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CLOSE(2)                   Linux Programmer's Manual                  CLOSE(2)



NAME
       close - close a file descriptor

SYNOPSIS
       #include <&lt;unistd.h>&gt;

       int close(int fd);

DESCRIPTION
       close()  closes  a  file descriptor, so that it no longer refers to any
       file and may be reused.  Any record locks (see fcntl(2))  held  on  the
       file  it  was  associated  with,  and owned by the process, are removed
       (regardless of the file descriptor that was used to obtain the lock).

       If fd is the last file descriptor referring to the underlying open file
       description  (see open(2)), the resources associated with the open file
       description are freed; if the descriptor was the last  reference  to  a
       file which has been removed using unlink(2) the file is deleted.

RETURN VALUE
       close()  returns  zero on success.  On error, -1 is returned, and errno
       is set appropriately.

ERRORS
       EBADF  fd isn't a valid open file descriptor.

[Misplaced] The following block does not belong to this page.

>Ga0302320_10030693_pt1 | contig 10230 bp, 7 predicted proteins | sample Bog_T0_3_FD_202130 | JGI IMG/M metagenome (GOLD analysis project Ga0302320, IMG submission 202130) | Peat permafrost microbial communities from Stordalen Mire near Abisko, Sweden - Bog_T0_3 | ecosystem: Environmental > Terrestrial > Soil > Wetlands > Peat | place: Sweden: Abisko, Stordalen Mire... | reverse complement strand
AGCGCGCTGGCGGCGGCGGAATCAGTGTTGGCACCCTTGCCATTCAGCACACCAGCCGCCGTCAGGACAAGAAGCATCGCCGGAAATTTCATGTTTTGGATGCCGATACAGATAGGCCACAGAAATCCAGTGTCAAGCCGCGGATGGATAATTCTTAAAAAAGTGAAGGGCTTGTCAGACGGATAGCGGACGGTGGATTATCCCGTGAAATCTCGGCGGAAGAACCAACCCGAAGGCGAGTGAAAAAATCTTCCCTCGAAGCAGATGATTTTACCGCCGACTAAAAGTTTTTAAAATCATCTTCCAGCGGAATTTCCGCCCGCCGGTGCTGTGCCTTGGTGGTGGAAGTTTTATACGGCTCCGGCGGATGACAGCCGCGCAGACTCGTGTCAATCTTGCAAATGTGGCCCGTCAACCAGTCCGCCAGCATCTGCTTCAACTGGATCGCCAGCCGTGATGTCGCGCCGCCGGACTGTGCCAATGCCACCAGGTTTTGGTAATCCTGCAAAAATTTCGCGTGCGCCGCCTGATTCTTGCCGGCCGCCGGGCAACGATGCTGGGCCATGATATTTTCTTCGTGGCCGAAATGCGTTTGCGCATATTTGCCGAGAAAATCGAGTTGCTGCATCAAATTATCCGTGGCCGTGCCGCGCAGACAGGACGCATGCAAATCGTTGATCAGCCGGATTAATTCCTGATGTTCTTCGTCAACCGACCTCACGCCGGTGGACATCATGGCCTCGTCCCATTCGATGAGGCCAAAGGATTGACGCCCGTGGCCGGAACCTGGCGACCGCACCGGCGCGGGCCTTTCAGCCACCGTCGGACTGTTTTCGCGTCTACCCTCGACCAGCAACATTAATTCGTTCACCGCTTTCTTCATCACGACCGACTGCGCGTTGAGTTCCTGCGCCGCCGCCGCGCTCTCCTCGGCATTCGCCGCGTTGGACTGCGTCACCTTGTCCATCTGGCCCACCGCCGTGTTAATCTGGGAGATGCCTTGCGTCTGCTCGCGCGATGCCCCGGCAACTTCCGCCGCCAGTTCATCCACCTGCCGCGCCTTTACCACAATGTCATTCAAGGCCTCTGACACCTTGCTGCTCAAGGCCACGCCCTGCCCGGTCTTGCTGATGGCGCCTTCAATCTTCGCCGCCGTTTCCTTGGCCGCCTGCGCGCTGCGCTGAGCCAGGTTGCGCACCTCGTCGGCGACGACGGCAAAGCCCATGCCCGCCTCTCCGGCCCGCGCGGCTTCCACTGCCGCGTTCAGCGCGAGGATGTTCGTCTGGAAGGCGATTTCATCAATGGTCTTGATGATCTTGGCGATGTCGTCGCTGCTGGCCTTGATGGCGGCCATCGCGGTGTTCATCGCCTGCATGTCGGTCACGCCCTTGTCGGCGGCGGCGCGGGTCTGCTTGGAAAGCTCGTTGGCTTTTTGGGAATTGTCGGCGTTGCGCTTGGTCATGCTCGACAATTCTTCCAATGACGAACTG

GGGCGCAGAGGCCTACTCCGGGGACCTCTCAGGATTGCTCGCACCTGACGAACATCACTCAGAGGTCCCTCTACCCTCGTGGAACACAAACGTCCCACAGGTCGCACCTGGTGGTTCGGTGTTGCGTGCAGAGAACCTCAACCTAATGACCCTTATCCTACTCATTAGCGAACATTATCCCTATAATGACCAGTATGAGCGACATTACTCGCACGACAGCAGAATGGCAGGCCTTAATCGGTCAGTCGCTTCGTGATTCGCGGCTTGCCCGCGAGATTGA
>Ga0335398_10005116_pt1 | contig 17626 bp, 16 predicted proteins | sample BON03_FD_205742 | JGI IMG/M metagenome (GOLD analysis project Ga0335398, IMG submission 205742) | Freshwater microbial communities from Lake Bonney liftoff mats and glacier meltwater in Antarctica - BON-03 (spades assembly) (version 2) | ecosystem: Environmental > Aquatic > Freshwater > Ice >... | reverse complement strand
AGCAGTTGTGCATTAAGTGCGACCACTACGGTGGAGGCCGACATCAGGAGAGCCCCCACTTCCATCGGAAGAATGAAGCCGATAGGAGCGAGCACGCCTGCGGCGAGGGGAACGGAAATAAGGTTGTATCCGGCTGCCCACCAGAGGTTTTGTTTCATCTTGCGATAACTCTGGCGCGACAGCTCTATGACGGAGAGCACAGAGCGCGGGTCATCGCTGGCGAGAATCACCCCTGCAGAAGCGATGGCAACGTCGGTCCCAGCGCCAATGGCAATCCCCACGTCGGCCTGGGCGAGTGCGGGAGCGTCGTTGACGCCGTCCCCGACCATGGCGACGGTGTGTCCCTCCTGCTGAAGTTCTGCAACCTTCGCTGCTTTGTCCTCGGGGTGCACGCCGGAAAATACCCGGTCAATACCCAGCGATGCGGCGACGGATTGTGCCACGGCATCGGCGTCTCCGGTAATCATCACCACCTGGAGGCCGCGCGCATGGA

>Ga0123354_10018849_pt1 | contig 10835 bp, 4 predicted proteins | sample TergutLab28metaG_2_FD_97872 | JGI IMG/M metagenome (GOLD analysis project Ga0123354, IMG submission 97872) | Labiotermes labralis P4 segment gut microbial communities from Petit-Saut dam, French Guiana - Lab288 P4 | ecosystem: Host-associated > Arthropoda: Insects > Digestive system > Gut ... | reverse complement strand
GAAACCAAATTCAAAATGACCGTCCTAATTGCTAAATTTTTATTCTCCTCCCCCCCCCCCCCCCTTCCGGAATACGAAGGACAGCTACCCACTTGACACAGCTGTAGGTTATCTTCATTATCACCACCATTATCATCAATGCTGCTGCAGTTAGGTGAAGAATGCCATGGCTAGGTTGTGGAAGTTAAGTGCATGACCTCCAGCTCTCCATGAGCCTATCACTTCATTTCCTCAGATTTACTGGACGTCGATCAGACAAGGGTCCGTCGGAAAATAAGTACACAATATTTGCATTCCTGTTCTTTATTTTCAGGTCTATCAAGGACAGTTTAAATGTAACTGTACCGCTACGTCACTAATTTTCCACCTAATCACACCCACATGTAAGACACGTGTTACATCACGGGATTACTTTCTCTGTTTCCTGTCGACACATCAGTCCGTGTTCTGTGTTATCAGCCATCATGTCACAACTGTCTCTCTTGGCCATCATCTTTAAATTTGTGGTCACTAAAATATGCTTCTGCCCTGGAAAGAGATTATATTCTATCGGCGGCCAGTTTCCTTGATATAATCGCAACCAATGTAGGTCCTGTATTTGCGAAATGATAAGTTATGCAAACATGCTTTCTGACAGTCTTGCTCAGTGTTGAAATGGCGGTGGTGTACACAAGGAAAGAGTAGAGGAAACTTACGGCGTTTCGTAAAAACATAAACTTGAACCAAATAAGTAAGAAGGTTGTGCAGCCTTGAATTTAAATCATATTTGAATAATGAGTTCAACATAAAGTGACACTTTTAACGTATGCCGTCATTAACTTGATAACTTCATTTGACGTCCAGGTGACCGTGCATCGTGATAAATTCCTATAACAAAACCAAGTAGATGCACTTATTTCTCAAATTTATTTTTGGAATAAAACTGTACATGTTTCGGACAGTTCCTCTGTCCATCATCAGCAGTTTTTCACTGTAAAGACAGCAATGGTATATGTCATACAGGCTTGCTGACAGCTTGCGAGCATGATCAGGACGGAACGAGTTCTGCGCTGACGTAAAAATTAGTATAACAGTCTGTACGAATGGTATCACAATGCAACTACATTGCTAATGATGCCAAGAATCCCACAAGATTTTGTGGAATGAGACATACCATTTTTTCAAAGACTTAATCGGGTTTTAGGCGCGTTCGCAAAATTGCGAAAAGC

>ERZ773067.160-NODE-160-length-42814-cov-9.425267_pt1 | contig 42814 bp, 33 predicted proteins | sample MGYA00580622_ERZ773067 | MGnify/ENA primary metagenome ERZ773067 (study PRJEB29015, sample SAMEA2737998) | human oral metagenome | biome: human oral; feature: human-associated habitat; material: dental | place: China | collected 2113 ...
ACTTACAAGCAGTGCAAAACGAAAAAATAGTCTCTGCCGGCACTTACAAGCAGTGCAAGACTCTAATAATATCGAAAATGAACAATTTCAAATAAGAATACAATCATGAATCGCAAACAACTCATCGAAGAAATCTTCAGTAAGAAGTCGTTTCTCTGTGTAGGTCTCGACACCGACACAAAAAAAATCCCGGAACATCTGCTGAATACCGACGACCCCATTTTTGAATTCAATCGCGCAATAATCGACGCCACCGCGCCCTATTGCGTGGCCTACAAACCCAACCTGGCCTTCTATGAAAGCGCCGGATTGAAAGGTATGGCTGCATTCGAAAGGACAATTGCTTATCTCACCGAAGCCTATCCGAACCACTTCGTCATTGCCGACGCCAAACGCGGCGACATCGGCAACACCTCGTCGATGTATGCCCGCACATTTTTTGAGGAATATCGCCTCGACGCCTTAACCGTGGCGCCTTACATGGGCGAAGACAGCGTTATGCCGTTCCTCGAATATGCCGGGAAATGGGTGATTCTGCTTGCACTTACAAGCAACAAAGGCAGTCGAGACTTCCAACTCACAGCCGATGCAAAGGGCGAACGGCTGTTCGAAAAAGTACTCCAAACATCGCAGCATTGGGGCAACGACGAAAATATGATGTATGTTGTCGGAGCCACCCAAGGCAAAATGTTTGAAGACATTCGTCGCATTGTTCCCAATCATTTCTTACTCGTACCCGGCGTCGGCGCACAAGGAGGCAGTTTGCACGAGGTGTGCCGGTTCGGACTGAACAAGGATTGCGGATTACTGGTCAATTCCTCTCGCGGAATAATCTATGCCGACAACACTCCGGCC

EINTR  The close() call was interrupted by a signal; see signal(7).

       EIO    An I/O error occurred.

CONFORMING TO
       SVr4, 4.3BSD, POSIX.1-2001.

NOTES
       Not checking the return value of close() is a common  but  nevertheless
       serious  programming error.  It is quite possible that errors on a pre-
       vious write(2) operation are first reported at the final close().   Not
       checking the return value when closing the file may lead to silent loss
       of data.  This can especially be observed with NFS and with disk quota.

       A successful close does not guarantee that the data has  been  success-
       fully saved to disk, as the kernel defers writes.  It is not common for
       a file system to flush the buffers when the stream is closed.   If  you
       need  to  be sure that the data is physically stored use fsync(2).  (It
       will depend on the disk hardware at this point.)

       It is probably unwise to close file descriptors while they  may  be  in
       use by system calls in other threads in the same process.  Since a file
       descriptor may be re-used, there are some obscure race conditions  that
       may cause unintended side effects.

SEE ALSO
       fcntl(2), fsync(2), open(2), shutdown(2), unlink(2), fclose(3)

COLOPHON
       This  page  is  part of release 3.05 of the Linux man-pages project.  A
       description of the project, and information about reporting  bugs,  can
       be found at http://www.kernel.org/doc/man-pages/.



Linux                             2007-12-28                          CLOSE(2)